So what exactly does it mean to share the Gospel?

Welcome back to my blog. I’m happy that you came to visit.

Teleios recently evaluated how often evangelical Christians share the Gospel and what makes a person fear doing so.  We surveyed all attendees at one Sunday worship service in a Midwestern Evangelical Church. Approximately 370 people participated.

Last week we discussed that this survey indicated Bible believing Christians have generally high ratings of wellbeing. Although some respondents confessed to fear in explaining the Gospel to others, they continued to present with better wellbeing than those who do share the Gospel.

Approximately 30% said they share the Gospel verbally once a month or more. However, they also indicated that they felt a need to exaggerate how frequently they actually evangelized! Why?  Perhaps they overstated how much they shared because of their hesitancy to tell the Gospel to others.  This is probably consistent with many of our experiences.

The survey also discovered what many people consider to be sharing the Gospel may not necessarily include a verbal explanation! In fact, a verbal Gospel message came in only number five on the list of how people say they share. Most common methods are noted below.

Table 1 – Most common methods to share the Gospel

Question
N
%
I normally share the Gospel by doing any of the following (choose all that apply):
Lifestyle example
288
78%
Praying for others
263
71%
Encouraging others
260
70%
Loving others
251
68%
Verbally communicating the elements of the Gospel message
110
30%
Inviting others to church
106
29%
Giving videos or books
85
23%

Is it important you actually verbalize the Gospel? Is simply living a pure life or praying for others sufficient?

The Bible indicates in Romans 10:13-15 that someone has to actually hear the words of the Gospel to understand salvation. Further, the apostle Paul in 1st Thessalonians 2:9-10 noted that although he worked day and night to live a blameless life in front of the Thessalonians, he still verbally spoke the Gospel to them. In other words, non-verbal efforts, although important, will not bring somebody to belief. A non-Christian needs to hear the specific Gospel message.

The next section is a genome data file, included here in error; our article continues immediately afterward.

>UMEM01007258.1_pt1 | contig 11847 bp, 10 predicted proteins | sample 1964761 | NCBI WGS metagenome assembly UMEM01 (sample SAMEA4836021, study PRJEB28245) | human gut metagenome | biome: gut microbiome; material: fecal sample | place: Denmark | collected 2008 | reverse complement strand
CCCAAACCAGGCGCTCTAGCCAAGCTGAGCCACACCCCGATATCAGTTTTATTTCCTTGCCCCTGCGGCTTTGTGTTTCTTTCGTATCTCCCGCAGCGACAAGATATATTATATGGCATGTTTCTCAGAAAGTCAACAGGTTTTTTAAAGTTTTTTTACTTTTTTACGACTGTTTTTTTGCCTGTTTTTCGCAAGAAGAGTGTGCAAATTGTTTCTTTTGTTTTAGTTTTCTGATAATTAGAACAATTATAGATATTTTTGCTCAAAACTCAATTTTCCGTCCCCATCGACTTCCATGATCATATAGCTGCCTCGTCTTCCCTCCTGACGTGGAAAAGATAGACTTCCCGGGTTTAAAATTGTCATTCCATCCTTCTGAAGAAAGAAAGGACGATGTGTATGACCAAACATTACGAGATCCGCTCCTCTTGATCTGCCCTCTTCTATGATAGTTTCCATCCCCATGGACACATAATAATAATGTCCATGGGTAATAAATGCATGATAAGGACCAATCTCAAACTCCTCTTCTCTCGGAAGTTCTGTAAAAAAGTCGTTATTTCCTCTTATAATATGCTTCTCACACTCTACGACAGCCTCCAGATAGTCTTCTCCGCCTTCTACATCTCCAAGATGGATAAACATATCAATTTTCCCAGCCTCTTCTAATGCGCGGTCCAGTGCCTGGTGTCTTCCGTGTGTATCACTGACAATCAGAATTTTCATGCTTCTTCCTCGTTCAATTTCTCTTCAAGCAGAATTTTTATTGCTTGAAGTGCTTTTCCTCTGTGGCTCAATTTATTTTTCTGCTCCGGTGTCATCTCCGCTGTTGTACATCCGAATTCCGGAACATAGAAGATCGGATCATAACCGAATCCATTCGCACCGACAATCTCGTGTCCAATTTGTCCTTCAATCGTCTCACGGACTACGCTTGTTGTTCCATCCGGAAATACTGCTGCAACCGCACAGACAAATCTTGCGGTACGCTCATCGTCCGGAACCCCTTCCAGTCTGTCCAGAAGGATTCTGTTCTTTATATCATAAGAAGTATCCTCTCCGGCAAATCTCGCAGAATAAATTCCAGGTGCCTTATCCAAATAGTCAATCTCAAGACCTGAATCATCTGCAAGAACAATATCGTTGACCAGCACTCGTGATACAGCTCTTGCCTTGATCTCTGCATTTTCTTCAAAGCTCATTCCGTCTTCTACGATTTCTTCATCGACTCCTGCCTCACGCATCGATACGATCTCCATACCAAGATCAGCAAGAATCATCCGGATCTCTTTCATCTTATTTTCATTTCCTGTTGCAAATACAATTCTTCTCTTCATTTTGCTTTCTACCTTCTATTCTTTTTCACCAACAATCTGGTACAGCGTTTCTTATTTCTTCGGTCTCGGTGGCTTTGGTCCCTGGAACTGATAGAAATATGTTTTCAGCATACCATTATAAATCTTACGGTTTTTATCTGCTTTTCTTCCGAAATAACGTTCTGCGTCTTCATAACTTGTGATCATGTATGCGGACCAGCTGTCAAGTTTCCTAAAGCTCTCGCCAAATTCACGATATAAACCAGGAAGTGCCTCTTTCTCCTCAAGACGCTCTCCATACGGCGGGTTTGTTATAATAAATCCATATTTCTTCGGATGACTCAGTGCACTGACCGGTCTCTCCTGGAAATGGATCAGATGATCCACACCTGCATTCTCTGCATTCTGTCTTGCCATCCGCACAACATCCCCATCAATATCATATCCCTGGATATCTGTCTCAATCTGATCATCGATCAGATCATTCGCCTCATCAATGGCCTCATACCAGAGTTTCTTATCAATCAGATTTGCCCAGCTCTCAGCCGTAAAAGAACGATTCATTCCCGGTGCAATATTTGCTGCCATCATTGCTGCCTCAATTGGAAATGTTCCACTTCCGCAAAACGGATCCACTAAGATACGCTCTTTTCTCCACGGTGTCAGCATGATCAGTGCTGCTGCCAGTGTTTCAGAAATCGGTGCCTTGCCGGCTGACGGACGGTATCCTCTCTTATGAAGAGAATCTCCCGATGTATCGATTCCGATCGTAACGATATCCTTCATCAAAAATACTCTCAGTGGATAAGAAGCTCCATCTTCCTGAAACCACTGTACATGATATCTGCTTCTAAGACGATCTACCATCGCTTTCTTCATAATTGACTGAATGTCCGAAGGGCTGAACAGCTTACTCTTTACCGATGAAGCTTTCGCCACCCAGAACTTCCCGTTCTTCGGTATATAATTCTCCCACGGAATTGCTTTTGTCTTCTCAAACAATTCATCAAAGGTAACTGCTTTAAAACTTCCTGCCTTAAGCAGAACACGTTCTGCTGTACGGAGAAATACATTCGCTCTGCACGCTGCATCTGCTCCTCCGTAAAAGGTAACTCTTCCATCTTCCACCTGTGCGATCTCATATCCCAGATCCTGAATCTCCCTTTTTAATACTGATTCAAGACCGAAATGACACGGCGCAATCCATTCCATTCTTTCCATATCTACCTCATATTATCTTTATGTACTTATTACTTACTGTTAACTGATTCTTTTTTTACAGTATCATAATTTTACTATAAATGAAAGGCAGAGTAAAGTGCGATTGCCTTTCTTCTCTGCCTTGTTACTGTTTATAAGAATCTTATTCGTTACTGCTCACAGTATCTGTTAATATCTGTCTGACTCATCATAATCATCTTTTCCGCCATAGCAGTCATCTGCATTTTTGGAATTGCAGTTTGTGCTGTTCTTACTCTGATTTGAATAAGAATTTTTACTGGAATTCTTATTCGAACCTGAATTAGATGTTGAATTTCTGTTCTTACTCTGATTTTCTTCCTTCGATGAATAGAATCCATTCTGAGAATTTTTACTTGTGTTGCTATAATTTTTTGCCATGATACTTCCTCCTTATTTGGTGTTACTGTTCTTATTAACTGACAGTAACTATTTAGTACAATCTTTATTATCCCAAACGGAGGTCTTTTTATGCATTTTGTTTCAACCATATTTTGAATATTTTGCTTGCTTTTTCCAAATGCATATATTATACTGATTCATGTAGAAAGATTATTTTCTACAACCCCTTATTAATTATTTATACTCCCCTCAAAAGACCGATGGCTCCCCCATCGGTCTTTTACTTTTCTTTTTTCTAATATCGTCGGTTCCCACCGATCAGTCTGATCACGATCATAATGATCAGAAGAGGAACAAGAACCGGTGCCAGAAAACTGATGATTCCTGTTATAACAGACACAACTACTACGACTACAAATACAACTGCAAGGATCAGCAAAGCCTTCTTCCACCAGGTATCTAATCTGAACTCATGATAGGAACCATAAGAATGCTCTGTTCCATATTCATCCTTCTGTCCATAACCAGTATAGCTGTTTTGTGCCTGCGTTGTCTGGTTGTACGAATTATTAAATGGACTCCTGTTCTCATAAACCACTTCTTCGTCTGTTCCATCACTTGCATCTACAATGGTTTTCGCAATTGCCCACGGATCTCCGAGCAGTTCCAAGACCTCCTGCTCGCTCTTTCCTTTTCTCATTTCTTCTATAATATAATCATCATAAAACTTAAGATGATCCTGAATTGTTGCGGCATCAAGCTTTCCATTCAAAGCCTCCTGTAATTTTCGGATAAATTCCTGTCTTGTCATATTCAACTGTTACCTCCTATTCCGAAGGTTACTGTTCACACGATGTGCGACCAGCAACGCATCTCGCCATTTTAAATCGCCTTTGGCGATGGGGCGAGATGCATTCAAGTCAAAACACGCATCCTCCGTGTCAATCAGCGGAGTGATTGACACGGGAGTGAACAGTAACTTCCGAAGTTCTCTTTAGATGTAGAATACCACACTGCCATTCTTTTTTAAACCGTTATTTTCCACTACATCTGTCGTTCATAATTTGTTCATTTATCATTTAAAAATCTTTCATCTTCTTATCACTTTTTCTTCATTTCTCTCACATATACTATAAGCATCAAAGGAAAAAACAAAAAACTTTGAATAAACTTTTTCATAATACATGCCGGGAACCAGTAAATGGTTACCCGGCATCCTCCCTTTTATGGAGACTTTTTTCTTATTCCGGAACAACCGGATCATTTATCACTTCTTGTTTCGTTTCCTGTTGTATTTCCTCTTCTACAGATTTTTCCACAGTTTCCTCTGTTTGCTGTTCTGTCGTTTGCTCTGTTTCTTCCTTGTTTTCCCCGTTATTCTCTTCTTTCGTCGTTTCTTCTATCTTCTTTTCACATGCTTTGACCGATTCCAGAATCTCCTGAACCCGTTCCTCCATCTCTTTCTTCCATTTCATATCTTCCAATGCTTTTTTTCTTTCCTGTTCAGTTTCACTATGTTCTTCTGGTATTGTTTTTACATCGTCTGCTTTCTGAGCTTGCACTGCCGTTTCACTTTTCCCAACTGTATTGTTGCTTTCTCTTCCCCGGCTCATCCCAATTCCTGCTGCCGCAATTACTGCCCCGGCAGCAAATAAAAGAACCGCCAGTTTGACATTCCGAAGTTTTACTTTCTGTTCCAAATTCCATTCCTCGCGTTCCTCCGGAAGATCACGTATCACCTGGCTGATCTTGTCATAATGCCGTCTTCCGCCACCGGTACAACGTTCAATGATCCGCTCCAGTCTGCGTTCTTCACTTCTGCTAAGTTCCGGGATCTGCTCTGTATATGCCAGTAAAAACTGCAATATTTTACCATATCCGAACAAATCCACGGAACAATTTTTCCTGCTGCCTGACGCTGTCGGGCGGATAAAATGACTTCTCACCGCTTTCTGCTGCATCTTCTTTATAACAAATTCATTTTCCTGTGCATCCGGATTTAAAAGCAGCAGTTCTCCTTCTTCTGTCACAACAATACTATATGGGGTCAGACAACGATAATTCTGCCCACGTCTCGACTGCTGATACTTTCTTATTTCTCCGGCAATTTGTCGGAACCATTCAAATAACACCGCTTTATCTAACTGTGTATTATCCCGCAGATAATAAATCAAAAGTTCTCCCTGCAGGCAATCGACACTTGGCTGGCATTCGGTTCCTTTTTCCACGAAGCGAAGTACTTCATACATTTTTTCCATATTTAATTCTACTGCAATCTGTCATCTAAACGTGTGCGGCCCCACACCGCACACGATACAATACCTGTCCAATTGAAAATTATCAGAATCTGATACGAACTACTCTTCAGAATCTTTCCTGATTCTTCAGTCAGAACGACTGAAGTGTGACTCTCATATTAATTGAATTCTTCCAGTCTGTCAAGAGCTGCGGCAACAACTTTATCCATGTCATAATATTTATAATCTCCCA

Is sharing the Gospel message to be feared? In a humanist society where Christians often are demonized as judgmental, and our adversaries claim they are more loving because they accept all religions (except Christianity), we often feel ashamed. Yet if our God is the God of the Bible, He has given us His power and truth to salvation and for daily living. We have a wonderful message to give our colleagues, family and friends. We are correct and society is wrong! Therefore, we should be confident in sharing these truths in a patient and loving manner (II Timothy 2:24-25).

As a physician, if I knew the truth about someone’s life-threatening medical condition and also knew how to cure it, would I withhold disclosing the diagnosis in case my patient found it offensive or didn’t believe me?  If so, I would be a terrible doctor! We have the truth which we can help others. Our society needs the truth of the Gospel!

How do we effectively share the Gospel in our complex culture? That’s a great question and we’ll discuss this next week. Please join me as we discussed how to share the Gospel.

WC Stewart


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